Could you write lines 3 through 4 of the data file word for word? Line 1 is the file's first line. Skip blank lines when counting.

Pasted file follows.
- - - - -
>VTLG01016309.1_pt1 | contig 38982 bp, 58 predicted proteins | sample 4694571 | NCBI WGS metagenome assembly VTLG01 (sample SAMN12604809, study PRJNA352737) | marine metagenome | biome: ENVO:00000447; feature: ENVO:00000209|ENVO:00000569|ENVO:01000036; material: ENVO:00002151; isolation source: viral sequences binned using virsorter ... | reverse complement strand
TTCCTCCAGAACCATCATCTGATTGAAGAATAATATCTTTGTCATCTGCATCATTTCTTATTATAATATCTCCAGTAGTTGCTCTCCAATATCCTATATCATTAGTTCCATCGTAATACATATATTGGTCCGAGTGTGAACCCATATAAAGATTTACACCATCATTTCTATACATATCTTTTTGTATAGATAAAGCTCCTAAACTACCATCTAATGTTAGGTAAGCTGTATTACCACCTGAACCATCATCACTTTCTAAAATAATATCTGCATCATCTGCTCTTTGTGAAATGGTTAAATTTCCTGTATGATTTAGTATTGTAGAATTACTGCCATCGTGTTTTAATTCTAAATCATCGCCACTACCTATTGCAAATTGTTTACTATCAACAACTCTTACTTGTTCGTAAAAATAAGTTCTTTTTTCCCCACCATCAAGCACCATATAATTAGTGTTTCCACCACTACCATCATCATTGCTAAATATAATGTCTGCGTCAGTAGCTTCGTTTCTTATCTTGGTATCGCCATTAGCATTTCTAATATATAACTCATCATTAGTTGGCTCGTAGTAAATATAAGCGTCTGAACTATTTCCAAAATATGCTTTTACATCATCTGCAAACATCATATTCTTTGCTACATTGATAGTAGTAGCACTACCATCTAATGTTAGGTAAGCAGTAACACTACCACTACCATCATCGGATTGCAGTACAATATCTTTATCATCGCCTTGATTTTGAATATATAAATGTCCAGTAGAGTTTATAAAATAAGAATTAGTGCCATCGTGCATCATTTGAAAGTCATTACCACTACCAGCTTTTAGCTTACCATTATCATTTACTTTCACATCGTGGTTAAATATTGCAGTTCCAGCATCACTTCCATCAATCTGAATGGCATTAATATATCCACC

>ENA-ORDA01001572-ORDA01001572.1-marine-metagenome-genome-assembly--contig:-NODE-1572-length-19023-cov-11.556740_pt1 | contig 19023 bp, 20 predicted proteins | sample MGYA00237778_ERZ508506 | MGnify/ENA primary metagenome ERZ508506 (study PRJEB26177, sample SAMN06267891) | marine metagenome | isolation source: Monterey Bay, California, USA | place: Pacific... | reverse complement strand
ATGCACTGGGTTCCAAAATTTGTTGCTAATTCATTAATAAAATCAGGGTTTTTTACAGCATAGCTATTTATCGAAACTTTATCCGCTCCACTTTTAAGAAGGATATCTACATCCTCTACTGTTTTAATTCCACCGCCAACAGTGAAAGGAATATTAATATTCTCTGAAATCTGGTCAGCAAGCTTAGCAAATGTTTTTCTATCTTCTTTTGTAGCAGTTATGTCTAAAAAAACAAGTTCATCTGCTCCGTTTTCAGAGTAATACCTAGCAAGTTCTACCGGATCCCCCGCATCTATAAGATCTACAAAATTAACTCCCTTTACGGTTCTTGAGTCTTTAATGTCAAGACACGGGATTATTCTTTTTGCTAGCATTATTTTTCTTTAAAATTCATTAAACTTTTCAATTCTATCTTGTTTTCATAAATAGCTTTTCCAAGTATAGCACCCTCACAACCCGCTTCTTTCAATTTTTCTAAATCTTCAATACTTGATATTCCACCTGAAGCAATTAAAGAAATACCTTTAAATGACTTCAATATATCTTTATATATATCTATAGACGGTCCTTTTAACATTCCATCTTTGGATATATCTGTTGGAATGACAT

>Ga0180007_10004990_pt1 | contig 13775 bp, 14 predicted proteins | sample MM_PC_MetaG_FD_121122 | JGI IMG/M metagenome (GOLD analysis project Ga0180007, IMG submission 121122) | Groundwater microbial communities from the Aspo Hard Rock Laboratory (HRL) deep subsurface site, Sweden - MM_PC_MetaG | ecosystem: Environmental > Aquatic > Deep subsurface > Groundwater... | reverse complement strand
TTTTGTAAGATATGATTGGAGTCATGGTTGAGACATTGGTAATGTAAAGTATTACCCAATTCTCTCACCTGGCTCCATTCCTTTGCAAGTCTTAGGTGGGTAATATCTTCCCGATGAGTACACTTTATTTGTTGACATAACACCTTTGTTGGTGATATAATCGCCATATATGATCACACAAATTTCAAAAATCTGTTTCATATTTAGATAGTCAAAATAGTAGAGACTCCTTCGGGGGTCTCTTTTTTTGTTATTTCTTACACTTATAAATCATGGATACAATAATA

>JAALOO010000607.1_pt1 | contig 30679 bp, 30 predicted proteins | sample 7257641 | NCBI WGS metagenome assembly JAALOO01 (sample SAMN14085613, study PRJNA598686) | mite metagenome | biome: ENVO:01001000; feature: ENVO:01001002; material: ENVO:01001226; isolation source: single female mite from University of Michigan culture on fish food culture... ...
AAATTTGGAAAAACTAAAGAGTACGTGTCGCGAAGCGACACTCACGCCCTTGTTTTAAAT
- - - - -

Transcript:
>ENA-ORDA01001572-ORDA01001572.1-marine-metagenome-genome-assembly--contig:-NODE-1572-length-19023-cov-11.556740_pt1 | contig 19023 bp, 20 predicted proteins | sample MGYA00237778_ERZ508506 | MGnify/ENA primary metagenome ERZ508506 (study PRJEB26177, sample SAMN06267891) | marine metagenome | isolation source: Monterey Bay, California, USA | place: Pacific... | reverse complement strand
ATGCACTGGGTTCCAAAATTTGTTGCTAATTCATTAATAAAATCAGGGTTTTTTACAGCATAGCTATTTATCGAAACTTTATCCGCTCCACTTTTAAGAAGGATATCTACATCCTCTACTGTTTTAATTCCACCGCCAACAGTGAAAGGAATATTAATATTCTCTGAAATCTGGTCAGCAAGCTTAGCAAATGTTTTTCTATCTTCTTTTGTAGCAGTTATGTCTAAAAAAACAAGTTCATCTGCTCCGTTTTCAGAGTAATACCTAGCAAGTTCTACCGGATCCCCCGCATCTATAAGATCTACAAAATTAACTCCCTTTACGGTTCTTGAGTCTTTAATGTCAAGACACGGGATTATTCTTTTTGCTAGCATTATTTTTCTTTAAAATTCATTAAACTTTTCAATTCTATCTTGTTTTCATAAATAGCTTTTCCAAGTATAGCACCCTCACAACCCGCTTCTTTCAATTTTTCTAAATCTTCAATACTTGATATTCCACCTGAAGCAATTAAAGAAATACCTTTAAATGACTTCAATATATCTTTATATATATCTATAGACGGTCCTTTTAACATTCCATCTTTGGATATATCTGTTGGAATGACAT